Facemasks have not been shown to decrease transmission of respiratory viruses in children
After the SARS outbreak in 2003 (which was also a coronavirus that originated in Asia), there were many studies that looked at respiratory virus transmission and the impact of Non Pharmaceutical Interventions such as hand hygiene, facemasks, and distancing. Unfortunately, that research was focused on adults and we know that children are not "little adults" when it comes to medical interventions and treatment. COVID-19 is no different. This and upcoming blog posts will discuss the evidence for Non Pharmaceutical Interventions in children.
Without scientific evidence or even support from Washington state COVID-19 data, Superintendent Reykdal and Department of Health issued a requirement for facemasks for all students. From the Reopening Washington Schools 2020 Planning Guide (page 20): "Wearing cloth face coverings may help prevent the spread of COVID-19 and is required for staff and students." (BOLDED words are my annotation). Further it states: "Younger students must be supervised when wearing a cloth face covering or face shield and will need help putting them on, taking them off, and getting used to wearing them."
Facemasks are not something that our youngest learners are developmentally ready to wear correctly without assistance. This probably speaks to their limited effectiveness in young children which was noted in a Japanese study that found masks were not particularly effective in preventing transmission of respiratory viruses in young children (article linked below). In a study on the University of Michigan dorms a randomized intervention trial found that facemasks did not reduce transmission of respiratory viruses, but hand hygiene did (article linked below).
Our teachers cannot be expected to "supervise" their students to ensure they are wearing facemasks "help put them on" when their primary responsibility is to teach our children. We need to use the evidence that shows that the transmission of COVID-19 among young children is low and that facemasks have not been shown to be effective in reducing transmission of respiratory viruses in young children, age less than 4th grade. For students in late elementary and beyond wearing facemasks would be developmentally much more reasonable, but not certain that it would be helpful or necessary given the lack of evidence to support that asymptomatic children spread COVID-19.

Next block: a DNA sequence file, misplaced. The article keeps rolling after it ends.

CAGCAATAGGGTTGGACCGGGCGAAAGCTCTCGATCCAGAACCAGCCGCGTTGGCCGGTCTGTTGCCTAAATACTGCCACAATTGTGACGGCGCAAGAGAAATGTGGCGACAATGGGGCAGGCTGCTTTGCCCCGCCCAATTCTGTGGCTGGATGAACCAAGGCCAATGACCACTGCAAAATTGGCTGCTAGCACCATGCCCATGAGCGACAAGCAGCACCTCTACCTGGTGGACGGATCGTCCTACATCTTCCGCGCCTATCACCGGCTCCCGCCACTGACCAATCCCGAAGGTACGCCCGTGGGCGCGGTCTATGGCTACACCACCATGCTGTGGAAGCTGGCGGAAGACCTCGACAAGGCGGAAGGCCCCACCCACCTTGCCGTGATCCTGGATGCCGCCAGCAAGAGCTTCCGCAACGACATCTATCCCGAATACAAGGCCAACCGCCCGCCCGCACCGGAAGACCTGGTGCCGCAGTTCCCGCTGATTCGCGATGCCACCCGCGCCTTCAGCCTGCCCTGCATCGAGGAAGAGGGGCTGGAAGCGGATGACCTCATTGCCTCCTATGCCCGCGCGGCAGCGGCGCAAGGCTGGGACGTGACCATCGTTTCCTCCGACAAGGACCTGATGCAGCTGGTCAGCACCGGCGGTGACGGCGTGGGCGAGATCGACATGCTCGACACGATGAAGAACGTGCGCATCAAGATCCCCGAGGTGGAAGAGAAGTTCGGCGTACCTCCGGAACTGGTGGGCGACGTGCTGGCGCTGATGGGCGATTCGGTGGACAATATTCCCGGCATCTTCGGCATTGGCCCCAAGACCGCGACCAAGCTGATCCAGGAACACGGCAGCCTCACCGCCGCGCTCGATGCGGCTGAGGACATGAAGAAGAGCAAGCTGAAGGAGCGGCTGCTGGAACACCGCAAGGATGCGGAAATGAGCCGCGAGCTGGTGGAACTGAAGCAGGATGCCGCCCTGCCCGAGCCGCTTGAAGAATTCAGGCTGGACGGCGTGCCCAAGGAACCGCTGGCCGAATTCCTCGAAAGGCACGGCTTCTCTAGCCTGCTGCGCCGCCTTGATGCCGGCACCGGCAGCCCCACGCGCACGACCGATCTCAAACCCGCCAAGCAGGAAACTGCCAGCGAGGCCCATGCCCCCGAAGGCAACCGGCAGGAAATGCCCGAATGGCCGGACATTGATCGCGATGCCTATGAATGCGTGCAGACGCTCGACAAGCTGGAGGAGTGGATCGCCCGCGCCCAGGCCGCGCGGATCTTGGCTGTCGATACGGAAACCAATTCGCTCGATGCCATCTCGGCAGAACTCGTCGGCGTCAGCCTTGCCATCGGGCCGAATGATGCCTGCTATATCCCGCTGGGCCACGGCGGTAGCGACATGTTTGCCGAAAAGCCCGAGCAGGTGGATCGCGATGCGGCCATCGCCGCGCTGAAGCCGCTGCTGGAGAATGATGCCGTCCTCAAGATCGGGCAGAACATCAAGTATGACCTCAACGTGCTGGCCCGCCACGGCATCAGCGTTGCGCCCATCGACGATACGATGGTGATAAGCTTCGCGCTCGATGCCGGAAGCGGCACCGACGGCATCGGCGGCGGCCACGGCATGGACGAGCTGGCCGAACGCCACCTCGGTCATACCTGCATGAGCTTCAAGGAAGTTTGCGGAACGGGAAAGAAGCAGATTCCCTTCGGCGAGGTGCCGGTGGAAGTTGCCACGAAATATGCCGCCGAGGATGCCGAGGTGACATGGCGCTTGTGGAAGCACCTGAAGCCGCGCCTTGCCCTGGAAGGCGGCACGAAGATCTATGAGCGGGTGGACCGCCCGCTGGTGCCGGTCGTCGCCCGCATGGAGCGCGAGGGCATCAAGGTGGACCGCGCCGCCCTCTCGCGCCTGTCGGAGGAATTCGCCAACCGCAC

Robust, consistent, daily screening practices will be essential to safely reopening our schools and likely much more effective that facemasks, hand hygiene, or distancing.
Effectiveness of vaccination and wearing masks on seasonal influenza in Matsumoto City, Japan, in the 2014/2015 season: An observational study among all elementary schoolchildren
"In contrast to vaccination, wearing a mask was found to be much more effective in higher than in lower grade schoolchildren."
Facemasks, Hand Hygiene, and Influenza among Young Adults: A Randomized Intervention Trial
"Our findings show a significant reduction in the rate of ILI [influenza like illness] among participants randomized to the face mask and hand hygiene intervention during the latter half of the study period, ranging from 48% to 75% when compared to the control group. There were no substantial reductions in ILI [influenza like illness] or laboratory-confirmed influenza in the face mask only group compared to the control."
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